You are here

An antigen-detection assay to diagnose Babesia microti infection

Award Information
Agency: Department of Health and Human Services
Branch: National Institutes of Health
Contract: 2R44AI136118-02
Agency Tracking Number: R44AI136118
Amount: $2,076,246.00
Phase: Phase II
Program: SBIR
Solicitation Topic Code: NIAID
Solicitation Number: PA19-272
Solicitation Year: 2019
Award Year: 2020
Award Start Date (Proposal Award Date): 2020-06-22
Award End Date (Contract End Date): 2023-05-31
Small Business Information
New Haven, CT 06511-6662
United States
DUNS: 142406110
HUBZone Owned: No
Woman Owned: No
Socially and Economically Disadvantaged: No
Principal Investigator
 (203) 503-0383
Business Contact
Phone: (203) 393-9439
Research Institution

Human babesiosis is a malaria-like multisystem disease caused primarily by Babesia microti, an emerging
apicomplexan parasite that infects and develops within human erythrocytes. The parasite is transmitted to
humans by the tick vector Ixodes scapularis and can also be introduced through blood transfusion. Infection
can cause flu-like symptoms, and severe infection can be fatal, in particular in the immunosuppressed and the
elderly. Current methods for babesiosis diagnosis include microscopy, PCR, IFA and ELISA-based methods
that detect antibodies in serum from patients or donors. Each of these methods has major limitations, such as
insufficient sensitivity, high complexity, and low throughput. In addition, results from many of these assays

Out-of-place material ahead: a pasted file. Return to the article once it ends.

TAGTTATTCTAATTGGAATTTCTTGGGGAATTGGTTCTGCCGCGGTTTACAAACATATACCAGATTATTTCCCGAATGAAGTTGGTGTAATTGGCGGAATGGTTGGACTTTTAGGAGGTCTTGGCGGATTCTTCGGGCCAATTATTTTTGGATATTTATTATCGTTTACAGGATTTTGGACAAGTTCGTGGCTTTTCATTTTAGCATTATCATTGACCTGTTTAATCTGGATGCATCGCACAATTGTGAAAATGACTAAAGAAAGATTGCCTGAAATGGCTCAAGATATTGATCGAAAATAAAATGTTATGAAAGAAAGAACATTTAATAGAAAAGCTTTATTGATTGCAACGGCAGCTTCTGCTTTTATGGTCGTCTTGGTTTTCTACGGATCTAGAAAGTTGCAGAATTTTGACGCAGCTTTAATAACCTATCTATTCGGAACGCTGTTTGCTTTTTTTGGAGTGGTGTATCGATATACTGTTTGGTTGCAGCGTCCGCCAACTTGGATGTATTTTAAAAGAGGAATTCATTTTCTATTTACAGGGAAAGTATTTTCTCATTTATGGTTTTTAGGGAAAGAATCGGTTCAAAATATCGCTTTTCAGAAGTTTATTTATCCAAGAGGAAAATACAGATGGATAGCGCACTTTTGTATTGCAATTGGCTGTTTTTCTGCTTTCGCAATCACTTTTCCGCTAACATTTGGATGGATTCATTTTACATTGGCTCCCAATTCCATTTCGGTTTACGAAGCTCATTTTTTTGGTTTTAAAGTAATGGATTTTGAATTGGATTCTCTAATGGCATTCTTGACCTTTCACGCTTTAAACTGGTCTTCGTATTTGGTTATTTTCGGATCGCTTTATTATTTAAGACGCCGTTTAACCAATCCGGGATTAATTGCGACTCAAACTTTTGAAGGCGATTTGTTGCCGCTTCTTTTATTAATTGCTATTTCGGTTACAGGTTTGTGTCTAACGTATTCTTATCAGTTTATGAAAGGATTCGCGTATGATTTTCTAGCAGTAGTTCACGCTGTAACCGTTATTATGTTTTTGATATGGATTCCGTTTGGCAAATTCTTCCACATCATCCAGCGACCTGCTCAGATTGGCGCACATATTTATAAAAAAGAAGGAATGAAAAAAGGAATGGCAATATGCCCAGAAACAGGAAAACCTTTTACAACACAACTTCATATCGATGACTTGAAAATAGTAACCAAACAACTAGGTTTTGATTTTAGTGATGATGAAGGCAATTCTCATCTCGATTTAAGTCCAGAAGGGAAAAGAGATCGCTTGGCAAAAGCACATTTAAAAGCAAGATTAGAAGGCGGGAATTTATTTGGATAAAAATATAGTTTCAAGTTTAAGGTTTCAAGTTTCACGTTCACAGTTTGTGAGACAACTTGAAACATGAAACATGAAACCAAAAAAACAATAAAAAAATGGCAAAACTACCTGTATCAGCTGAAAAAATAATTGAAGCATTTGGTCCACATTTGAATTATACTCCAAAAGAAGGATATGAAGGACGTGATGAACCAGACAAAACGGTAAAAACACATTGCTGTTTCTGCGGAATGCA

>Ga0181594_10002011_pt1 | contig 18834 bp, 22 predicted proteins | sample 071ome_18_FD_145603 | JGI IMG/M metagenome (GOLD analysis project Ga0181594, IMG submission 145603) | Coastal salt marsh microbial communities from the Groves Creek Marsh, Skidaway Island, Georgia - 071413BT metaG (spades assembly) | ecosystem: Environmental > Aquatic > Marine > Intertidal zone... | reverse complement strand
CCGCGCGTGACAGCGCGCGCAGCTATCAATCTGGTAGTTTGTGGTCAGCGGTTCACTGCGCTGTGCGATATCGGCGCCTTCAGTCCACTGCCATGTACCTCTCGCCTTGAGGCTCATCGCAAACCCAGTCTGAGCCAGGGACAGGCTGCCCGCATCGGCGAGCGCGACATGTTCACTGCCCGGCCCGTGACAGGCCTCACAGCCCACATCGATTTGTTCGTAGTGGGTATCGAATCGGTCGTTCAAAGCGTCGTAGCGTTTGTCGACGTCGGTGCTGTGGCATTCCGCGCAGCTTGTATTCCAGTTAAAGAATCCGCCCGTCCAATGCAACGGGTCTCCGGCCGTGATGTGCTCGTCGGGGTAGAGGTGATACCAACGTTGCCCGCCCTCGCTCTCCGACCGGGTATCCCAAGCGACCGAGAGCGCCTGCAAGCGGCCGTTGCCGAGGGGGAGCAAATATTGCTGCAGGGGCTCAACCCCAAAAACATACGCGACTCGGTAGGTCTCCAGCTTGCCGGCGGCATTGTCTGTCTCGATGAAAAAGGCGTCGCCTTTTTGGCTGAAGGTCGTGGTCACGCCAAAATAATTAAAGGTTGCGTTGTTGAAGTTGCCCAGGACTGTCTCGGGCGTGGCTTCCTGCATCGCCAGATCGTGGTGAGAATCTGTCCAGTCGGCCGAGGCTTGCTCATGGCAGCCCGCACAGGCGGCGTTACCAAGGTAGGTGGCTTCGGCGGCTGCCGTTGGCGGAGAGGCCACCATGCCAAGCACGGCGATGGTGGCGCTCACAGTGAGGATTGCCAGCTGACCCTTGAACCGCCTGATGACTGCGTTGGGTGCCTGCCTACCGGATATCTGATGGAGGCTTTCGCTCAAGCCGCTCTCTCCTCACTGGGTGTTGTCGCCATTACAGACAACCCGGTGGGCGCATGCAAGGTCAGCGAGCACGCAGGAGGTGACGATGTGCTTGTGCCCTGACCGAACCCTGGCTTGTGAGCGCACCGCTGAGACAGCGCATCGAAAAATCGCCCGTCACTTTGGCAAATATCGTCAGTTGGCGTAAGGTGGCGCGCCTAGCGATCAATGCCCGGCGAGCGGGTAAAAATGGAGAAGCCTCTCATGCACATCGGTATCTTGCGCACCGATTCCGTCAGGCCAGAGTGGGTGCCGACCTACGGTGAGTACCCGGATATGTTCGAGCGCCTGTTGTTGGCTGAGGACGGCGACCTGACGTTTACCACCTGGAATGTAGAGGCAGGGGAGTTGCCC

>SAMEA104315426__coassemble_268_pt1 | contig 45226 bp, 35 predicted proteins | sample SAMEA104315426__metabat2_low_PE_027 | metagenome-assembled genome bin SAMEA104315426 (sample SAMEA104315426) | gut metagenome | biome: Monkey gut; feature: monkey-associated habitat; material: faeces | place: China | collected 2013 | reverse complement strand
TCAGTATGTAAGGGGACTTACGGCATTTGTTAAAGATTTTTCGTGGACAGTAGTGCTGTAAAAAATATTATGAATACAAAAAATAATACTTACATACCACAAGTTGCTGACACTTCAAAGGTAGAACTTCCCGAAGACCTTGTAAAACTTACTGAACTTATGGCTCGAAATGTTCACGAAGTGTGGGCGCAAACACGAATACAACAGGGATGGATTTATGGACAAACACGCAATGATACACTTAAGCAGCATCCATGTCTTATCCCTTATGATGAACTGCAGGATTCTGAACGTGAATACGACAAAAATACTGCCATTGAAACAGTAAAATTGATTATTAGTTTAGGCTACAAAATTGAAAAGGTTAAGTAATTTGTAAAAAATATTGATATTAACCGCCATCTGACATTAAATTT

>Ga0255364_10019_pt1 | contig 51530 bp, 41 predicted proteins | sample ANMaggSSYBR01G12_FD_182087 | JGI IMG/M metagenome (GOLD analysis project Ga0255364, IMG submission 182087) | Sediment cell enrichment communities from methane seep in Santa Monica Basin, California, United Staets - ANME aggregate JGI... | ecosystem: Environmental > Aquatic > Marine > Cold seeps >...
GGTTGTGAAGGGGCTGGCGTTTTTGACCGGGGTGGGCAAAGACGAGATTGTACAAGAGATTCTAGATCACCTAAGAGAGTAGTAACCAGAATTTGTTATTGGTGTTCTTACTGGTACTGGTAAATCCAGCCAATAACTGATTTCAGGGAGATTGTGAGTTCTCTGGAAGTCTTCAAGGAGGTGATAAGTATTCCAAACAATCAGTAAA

remain positive for months or years after resolution of active infection.
In Phase I of this project, we have developed a capture ELISA assay that can detect a protein of the parasite,
BmGPI12/BmSAI. We have identified pairs of monoclonal antibodies that can be used to capture BmGPI12 in
mouse and human samples. Our preliminary results demonstrate that this assay has an excellent sensitivity.
Using samples collected from infected mice, a well-established model of human disease, we demonstrated that
following successful treatment, our assay gives negative results while PCR and serology remain positive.
Thus, our assay may be useful in distinguishing active infection from past exposure.
In Phase II of this project, we will further develop this assay with the goal of applying for FDA clearance. We
will analyze several hundred animal and human samples to establish important characteristics of the assay
including sensitivity and specificity. These Phase II experiments are designed to give us a full understanding
of the potential biological indications and commercial usefulness of the assay.

* Information listed above is at the time of submission. *

US Flag An Official Website of the United States Government